Verma SC, Qian Z, Adhya SL. 2019. Architecture of the Escherichia coli nucleoid. PLOS Genet 15:12e1008456
    [Google Scholar]
  119. 119. 
    Viollier PH, Thanbichler M, McGrath PT, West L, Meewan M et al. 2004. Rapid and sequential movement of individual chromosomal loci to specific subcellular locations during bacterial DNA replication. PNAS 101:259257–62
    [Google Scholar]
  120. 120. 
    Vora T, Hottes AK, Tavazoie S. 2009. Protein occupancy landscape of a bacterial genome. Mol. Cell 35:2247–53
    [Google Scholar]
  121. 121. 
    Wang S, Cosstick R, Gardner JF, Gumport RI. 1995. The specific binding of Escherichia coli integration host factor involves both major and minor grooves of DNA. Biochemistry 34:4013082–90
    [Google Scholar]
  122. 122. 
    Wang W, Li GW, Chen C, Xie XS, Zhuang X. 2011. Chromosome organization by a nucleoid-associated protein in live bacteria. Science 333:60481445–49
    [Google Scholar]
  123. 123. 
    Wang X, Brandão HB, Le TBK, Laub MT, Rudner DZ. 2017. Bacillus subtilis SMC complexes juxtapose chromosome arms as they travel from origin to terminus. Science 355:6324524–27
    [Google Scholar]
  124. 124. 
    Wang X, Le TBK, Lajoie BR, Dekker J, Laub MT, Rudner DZ. 2015. Condensin promotes the juxtaposition of DNA flanking its loading site in Bacillus subtilis. Genes Dev 29:151661–75
    [Google Scholar]
  125. 125. 
    Wang X, Liu X, Possoz C, Sherratt DJ. 2006. The two Escherichia coli chromosome arms locate to separate cell halves. Genes Dev 20:131727–31
    [Google Scholar]
  126. 126. 
    Wang X, Montero Llopis P, Rudner DZ. 2014. Bacillus subtilis chromosome organization oscillates between two distinct patterns. PNAS 111:3512877–82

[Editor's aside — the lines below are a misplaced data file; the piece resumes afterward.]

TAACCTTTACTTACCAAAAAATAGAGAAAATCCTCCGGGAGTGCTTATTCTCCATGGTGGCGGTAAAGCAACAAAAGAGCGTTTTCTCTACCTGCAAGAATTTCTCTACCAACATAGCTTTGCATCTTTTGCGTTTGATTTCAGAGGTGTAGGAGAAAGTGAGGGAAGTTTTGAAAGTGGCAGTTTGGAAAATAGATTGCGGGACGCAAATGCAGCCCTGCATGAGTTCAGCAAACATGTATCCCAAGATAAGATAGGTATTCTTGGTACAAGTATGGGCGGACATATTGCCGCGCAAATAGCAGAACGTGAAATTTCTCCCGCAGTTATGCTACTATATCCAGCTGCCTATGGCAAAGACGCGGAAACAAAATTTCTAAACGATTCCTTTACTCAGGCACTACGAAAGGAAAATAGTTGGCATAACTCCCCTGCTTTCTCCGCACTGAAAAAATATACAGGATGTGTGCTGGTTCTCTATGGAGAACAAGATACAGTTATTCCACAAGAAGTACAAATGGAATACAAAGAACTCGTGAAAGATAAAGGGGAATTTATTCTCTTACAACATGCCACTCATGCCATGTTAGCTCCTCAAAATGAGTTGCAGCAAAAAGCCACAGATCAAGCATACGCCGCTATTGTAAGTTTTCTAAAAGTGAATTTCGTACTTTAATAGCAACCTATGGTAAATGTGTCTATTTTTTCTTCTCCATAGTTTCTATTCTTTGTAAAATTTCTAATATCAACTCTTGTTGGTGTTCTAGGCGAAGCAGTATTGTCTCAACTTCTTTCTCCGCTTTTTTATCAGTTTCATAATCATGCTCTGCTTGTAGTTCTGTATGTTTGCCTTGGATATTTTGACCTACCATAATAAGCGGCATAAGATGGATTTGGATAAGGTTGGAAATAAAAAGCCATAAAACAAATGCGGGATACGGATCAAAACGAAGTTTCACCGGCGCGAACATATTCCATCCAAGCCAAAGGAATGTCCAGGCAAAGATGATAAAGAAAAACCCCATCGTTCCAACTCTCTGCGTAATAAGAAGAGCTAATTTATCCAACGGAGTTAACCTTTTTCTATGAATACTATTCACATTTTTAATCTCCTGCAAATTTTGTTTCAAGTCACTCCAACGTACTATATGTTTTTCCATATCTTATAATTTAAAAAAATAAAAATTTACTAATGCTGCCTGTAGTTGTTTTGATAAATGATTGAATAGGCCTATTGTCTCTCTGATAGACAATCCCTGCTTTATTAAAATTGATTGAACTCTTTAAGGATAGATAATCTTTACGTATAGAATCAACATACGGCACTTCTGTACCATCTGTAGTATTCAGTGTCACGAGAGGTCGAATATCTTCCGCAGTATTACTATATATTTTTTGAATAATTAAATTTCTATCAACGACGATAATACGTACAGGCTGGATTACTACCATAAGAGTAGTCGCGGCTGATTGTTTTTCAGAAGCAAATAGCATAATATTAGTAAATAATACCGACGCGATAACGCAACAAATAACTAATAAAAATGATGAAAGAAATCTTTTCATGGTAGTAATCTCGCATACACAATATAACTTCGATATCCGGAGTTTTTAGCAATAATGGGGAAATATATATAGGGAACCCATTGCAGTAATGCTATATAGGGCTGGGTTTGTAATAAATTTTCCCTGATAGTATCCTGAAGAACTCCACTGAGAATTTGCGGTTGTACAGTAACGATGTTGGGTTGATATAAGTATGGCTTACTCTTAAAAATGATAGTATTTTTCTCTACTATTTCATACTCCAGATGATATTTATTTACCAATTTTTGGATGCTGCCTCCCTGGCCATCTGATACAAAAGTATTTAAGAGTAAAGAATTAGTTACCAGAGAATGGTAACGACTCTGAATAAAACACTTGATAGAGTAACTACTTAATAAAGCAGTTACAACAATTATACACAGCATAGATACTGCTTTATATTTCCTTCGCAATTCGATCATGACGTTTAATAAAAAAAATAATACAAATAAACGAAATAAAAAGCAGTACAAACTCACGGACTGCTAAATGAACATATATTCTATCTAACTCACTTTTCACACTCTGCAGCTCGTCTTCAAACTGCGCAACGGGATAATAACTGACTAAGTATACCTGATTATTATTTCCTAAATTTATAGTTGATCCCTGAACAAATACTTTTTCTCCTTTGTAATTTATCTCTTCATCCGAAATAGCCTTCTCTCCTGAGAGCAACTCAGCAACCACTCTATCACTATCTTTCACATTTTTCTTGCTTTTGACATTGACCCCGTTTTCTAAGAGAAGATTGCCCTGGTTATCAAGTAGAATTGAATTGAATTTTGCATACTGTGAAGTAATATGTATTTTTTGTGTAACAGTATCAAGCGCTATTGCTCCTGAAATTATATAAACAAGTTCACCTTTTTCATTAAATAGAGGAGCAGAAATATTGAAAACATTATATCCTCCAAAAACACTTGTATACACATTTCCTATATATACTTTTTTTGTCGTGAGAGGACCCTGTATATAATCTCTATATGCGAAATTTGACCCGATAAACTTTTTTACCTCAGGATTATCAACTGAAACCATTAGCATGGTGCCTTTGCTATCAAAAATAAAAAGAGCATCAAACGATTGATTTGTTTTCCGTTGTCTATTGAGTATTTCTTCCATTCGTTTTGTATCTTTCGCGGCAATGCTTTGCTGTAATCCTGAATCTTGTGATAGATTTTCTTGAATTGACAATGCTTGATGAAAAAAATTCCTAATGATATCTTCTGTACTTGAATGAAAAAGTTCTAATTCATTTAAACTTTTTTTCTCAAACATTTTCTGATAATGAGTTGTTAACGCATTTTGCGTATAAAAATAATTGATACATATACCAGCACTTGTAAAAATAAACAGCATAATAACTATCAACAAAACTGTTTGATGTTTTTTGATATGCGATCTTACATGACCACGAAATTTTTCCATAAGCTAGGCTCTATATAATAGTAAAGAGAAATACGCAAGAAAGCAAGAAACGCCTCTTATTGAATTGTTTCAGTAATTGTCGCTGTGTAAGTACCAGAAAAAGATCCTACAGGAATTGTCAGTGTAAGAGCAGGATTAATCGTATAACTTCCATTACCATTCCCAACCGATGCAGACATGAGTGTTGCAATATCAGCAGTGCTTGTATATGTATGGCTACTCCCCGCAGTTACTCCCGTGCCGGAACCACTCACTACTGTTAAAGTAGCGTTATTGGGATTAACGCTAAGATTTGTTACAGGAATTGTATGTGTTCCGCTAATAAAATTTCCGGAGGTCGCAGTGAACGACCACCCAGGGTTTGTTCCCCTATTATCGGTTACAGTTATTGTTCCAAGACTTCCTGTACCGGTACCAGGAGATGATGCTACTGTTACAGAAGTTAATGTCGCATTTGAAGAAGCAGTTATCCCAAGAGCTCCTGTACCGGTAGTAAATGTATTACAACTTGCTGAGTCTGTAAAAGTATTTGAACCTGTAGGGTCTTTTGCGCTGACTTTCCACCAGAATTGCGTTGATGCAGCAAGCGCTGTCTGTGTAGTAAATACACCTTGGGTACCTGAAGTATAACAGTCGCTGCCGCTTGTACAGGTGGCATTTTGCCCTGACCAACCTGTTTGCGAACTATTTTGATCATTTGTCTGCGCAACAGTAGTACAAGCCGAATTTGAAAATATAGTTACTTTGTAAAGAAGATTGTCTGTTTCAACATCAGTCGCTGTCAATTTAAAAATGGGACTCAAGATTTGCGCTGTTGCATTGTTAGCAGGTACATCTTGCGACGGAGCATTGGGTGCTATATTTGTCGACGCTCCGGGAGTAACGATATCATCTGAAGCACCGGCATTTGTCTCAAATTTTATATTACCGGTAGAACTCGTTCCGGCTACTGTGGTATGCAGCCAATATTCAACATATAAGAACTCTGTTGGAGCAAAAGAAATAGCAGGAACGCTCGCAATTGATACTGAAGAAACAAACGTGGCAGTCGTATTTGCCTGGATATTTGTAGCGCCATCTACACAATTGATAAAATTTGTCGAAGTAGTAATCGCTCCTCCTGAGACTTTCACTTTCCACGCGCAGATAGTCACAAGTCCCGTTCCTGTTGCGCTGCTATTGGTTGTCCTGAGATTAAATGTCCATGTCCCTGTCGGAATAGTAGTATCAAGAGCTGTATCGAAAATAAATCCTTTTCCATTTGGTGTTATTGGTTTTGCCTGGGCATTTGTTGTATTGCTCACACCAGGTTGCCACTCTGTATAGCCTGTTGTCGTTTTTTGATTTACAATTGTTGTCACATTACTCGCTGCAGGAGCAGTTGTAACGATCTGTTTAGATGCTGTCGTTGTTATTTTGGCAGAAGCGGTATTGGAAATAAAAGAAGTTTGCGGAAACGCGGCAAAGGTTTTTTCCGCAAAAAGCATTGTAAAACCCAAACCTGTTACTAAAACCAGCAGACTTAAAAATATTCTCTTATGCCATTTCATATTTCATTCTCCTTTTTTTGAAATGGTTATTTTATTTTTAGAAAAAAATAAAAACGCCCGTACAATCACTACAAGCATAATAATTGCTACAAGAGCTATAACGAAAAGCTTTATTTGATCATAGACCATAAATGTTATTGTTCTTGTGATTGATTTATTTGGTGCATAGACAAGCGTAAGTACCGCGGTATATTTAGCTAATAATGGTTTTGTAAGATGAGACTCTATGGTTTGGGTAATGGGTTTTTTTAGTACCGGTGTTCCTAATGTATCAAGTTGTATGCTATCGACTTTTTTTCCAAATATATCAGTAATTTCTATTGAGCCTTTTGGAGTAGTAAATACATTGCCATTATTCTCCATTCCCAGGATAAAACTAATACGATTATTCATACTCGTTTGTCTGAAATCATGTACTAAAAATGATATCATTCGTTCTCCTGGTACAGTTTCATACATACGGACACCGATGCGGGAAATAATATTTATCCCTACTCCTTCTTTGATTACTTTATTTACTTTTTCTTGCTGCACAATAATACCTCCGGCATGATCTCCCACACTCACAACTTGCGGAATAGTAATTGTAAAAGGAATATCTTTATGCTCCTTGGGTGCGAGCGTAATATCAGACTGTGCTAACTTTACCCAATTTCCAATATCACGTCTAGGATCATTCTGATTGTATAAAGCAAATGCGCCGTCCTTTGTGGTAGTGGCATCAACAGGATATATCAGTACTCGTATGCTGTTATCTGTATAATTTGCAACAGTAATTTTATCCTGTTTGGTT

[Google Scholar]
  127. 127. 
    Wang X, Tang OW, Riley EP, Rudner DZ. 2014. The SMC condensin complex is required for origin segregation in Bacillus subtilis. Curr. Biol. 24:3287–92
    [Google Scholar]
  128. 128. 
    Weber PM, Moessel F, Paredes GF, Viehboeck T, Vischer NOE, Bulgheresi S. 2019. A bidimensional segregation mode maintains symbiont chromosome orientation toward its host. Curr. Biol. 29:183018–28.e4
    [Google Scholar]
  129. 129. 
    Wilhelm L, Bürmann F, Minnen A, Shin H-C, Toseland CP et al. 2015. SMC condensin entraps chromosomal DNA by an ATP hydrolysis dependent loading mechanism in Bacillus subtilis. eLife 4:e06659
    [Google Scholar]
  130. 130. 
    Worcel A, Burgi E. 1972. On the structure of the folded chromosome of Escherichia coli. J. Mol. Biol. 71:2127–47
    [Google Scholar]
  131. 131. 
    Wu F, Japaridze A, Zheng X, Wiktor J, Kerssemakers JWJ, Dekker C. 2019. Direct imaging of the circular chromosome in a live bacterium. Nat. Commun. 10:12194
    [Google Scholar]
  132. 132. 
    Wu F, Swain P, Kuijpers L, Zheng X, Felter K et al. 2019. Cell boundary confinement sets the size and position of the E. coli chromosome. Curr. Biol. 29:132131–44.e4
    [Google Scholar]
  133. 133. 
    Wu LJ, Ishikawa S, Kawai Y, Oshima T, Ogasawara N, Errington J. 2009. Noc protein binds to specific DNA sequences to coordinate cell division with chromosome segregation. EMBO J 28:131940–52
    [Google Scholar]
  134. 134. 
    Yatskevich S, Rhodes J, Nasmyth K. 2019. Organization of chromosomal DNA by SMC complexes. Annu. Rev. Genet. 53:445–82
    [Google Scholar]
  135. 135. 
    Youngren B, Nielsen HJ, Jun S, Austin S 2014. The multifork Escherichia coli chromosome is a self-duplicating and self-segregating thermodynamic ring polymer. Genes Dev 28:171–84
    [Google Scholar]
  136. 136. 
    Zawadzki P, Stracy M, Ginda K, Zawadzka K, Lesterlin C et al. 2015. The localization and action of topoisomerase IV in Escherichia coli chromosome segregation is coordinated by the SMC complex, MukBEF. Cell Rep. 13:112587–96
    [Google Scholar]
  137. 137. 
    Zechiedrich EL, Khodursky AB, Cozzarelli NR. 1997. Topoisomerase IV, not gyrase, decatenates products of site-specific recombination in Escherichia coli. Genes Dev 11:192580–92
    [Google Scholar]
/content/journals/10.1146/annurev-micro-033021-113232
Loading
/content/journals/10.1146/annurev-micro-033021-113232
Loading

Data & Media loading...

  • Article Type: Review Article
This is a required field
Please enter a valid email address
Approval was a Success
Invalid data
An Error Occurred
Approval was partially successful, following selected items could not be processed due to error